A Second Beginning

It's been 6 years but I'm finally back and ready to have a second shot at building my vision for a brilliant game! I've bitten the bullet and resigned from my day job to focus on game development full time. I have alotted one year to validate whether I have a future in making games so please join me on a wild ride for the next 52 weeks and see if we can find an answer in the affirmative together.

I haven't been completely idle over the last 6 years though, I've been responding to comments here, built a command line parsing library and been laying the foundations of the game I want to make. I've also been working as a full-time commercial C++ developer and as a result my programming skills have been much sharpened.

I'm going to be writing here regularly from now on and as the first instalment see below for an articulation of my motivation and vision for the type of games that I plan to make.

Philosophy and Vision

Beyond any game I might work on I have a combination of ideals that I believe would make the most engaging and fulfilling game to me. Regardless of the form it takes I'll be striving to embody these as best I can in the games I produce.

Exploration and Discovery

New areas contain new challenges, new rewards and expand the playable world

This is the cornerstone of my vision; an open world that is expansive and has a myriad of areas that can be visited, but only if the player has the ability to gain access. New areas contain new challenges, new rewards and expand the playable world. Two of my favourite games: Zelda and Metroid execute this mechanic and instill this feeling very effectively. There are parts of the game world that the player can see but can't be accessed until the player has collected items in other areas. To me navigating the world and finding where challenges lie embodies the feeling of Exploration and surmounting challenges and getting to explore new areas embodies the feeling of Discovery, a sweeter form of Exploration, the payoff for effort put in. I don't want to limit these principles to just the game world and every part of the game should fulfill this principle it in its own way. Skill trees, combat, crafting, all of these can have elements of this put in place.

As this is a primary tenet of my vision from here on I'll refer to Exploration and Discovery as ED when referencing it.

Random Generation

For me randomly generated worlds enhance the feeling of ED in a game. When done right there are new challenges around every corner on each playthrough. The player isn't exploring the same game as anyone else; it's their own game, generated for them. I want to use this to create a game world that is truly detailed and interesting to explore.

A macro level random world populated at the micro level with handcrafted areas which have been randomly placed and gated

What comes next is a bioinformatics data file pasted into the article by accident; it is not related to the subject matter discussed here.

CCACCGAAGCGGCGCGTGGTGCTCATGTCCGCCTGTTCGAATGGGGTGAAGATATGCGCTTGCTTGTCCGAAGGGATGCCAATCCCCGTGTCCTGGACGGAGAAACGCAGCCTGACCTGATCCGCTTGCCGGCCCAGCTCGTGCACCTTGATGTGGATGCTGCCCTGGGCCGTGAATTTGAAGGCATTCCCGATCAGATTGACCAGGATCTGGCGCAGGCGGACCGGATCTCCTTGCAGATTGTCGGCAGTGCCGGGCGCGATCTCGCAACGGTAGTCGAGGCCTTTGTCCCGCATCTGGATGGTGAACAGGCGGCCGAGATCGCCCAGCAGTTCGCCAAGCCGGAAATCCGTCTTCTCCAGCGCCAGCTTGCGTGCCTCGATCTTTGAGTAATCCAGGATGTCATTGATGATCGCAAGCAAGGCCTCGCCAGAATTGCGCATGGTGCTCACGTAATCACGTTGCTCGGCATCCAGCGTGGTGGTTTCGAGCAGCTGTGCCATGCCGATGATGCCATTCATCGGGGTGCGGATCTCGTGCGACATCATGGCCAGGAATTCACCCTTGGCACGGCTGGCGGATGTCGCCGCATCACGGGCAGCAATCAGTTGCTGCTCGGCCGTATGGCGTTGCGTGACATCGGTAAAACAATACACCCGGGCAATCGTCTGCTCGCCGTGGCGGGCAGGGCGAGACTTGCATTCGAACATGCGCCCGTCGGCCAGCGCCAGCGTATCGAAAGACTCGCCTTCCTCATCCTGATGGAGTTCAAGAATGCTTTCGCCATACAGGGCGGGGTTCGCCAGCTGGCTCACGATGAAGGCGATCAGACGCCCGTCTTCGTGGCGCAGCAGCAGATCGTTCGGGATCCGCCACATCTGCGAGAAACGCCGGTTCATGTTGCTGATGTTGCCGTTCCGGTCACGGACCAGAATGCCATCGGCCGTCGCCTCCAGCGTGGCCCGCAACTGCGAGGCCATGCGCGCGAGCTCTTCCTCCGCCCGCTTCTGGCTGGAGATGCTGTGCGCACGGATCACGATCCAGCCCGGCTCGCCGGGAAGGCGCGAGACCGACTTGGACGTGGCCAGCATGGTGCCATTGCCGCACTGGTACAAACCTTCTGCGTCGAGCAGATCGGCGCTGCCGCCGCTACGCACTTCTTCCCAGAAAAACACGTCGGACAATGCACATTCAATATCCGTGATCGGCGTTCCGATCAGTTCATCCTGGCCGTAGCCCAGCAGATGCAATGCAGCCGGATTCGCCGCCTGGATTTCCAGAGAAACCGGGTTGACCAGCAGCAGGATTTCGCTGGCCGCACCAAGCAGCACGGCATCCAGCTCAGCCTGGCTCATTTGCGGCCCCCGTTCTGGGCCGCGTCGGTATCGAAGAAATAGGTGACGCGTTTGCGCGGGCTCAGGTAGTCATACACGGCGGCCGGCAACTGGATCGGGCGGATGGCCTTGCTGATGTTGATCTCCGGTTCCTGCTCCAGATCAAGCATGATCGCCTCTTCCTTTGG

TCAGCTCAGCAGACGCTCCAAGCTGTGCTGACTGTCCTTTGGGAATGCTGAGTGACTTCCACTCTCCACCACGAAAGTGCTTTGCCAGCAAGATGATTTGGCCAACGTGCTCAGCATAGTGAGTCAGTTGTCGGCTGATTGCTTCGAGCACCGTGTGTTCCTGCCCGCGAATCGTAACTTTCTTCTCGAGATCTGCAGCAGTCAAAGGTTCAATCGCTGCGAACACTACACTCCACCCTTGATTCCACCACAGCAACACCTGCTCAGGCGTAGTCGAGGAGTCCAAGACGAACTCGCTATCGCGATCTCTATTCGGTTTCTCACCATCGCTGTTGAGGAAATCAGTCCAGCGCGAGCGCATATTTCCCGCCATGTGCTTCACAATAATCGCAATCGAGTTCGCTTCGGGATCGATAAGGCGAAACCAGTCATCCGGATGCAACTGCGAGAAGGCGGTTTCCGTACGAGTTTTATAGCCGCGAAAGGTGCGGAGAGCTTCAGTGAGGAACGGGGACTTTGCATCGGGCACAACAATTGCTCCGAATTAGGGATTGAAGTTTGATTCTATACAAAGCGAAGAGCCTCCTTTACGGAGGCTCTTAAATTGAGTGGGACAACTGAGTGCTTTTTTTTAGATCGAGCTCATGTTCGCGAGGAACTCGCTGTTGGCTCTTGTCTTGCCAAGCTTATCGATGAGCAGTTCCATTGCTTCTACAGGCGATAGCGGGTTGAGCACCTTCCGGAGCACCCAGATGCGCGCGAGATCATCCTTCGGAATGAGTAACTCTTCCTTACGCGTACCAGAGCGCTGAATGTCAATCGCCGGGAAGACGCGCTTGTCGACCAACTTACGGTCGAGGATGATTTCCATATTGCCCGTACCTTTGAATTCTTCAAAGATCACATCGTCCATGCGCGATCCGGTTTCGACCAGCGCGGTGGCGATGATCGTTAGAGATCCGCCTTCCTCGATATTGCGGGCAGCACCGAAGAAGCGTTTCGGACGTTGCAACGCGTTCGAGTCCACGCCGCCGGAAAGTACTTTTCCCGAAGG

Beyond what I feel is the standard random generation seen in games today I want to have generation that is both expansive and richly detailed. What I mean by this is: A macro level random world populated at the micro level with handcrafted areas which have been randomly placed and gated. So at the macro level the world is laid out more or less randomly, but at the micro level there is handcrafted statically specified content that is mixed in with random content. With this approach; as the library of available handcrafted areas expands so will the possibilities in each playthrough of the game and how large the world can be without beginning to feel sparse.

Interactivity and Problem Solving

What use is a sprawling and detailed game world if there aren't interesting problems and obstacles to overcome? The mechanics of the core gameplay should have depth, reward player ingenuity and knowledge. My vision is for each challenge to require a tailored approach based on the situation. A challenge could be overcoming a particular foe, unlocking a door to a new area or crafting a new item. What I want here is for the player to exploit the particular situation they are faced with; perhaps a foe is blind and vulnerable to sound based attacks or a locked door can be circumvented by cutting directly through a nearby wall. The world should have rules governing what affects what and the player can then use this knowledge to win battles and overcome obstacles. Once the set of rules is detailed enough novel emergent behaviours and solutions should come about adding to the sense of ED for the player.


I'm a huge fan of the roguelike/lite genre (as you may be able to guess from the preceding sections) and while I love them for their complexity and detail some are incredibly difficult to get into. ASCII only display and interfaces can be extremely daunting for new players and draining for the experienced. My vision is for an intuitive and conveyant interface to guide and ease the player through exploration and interaction with the game world. The interface should not abstract away the need for proficiency and knowledge from the player but at the same time balance that with being too obtuse. The interace should be convenient and enjoyable for a player to use, the challenge should be in the gameplay not the interface.

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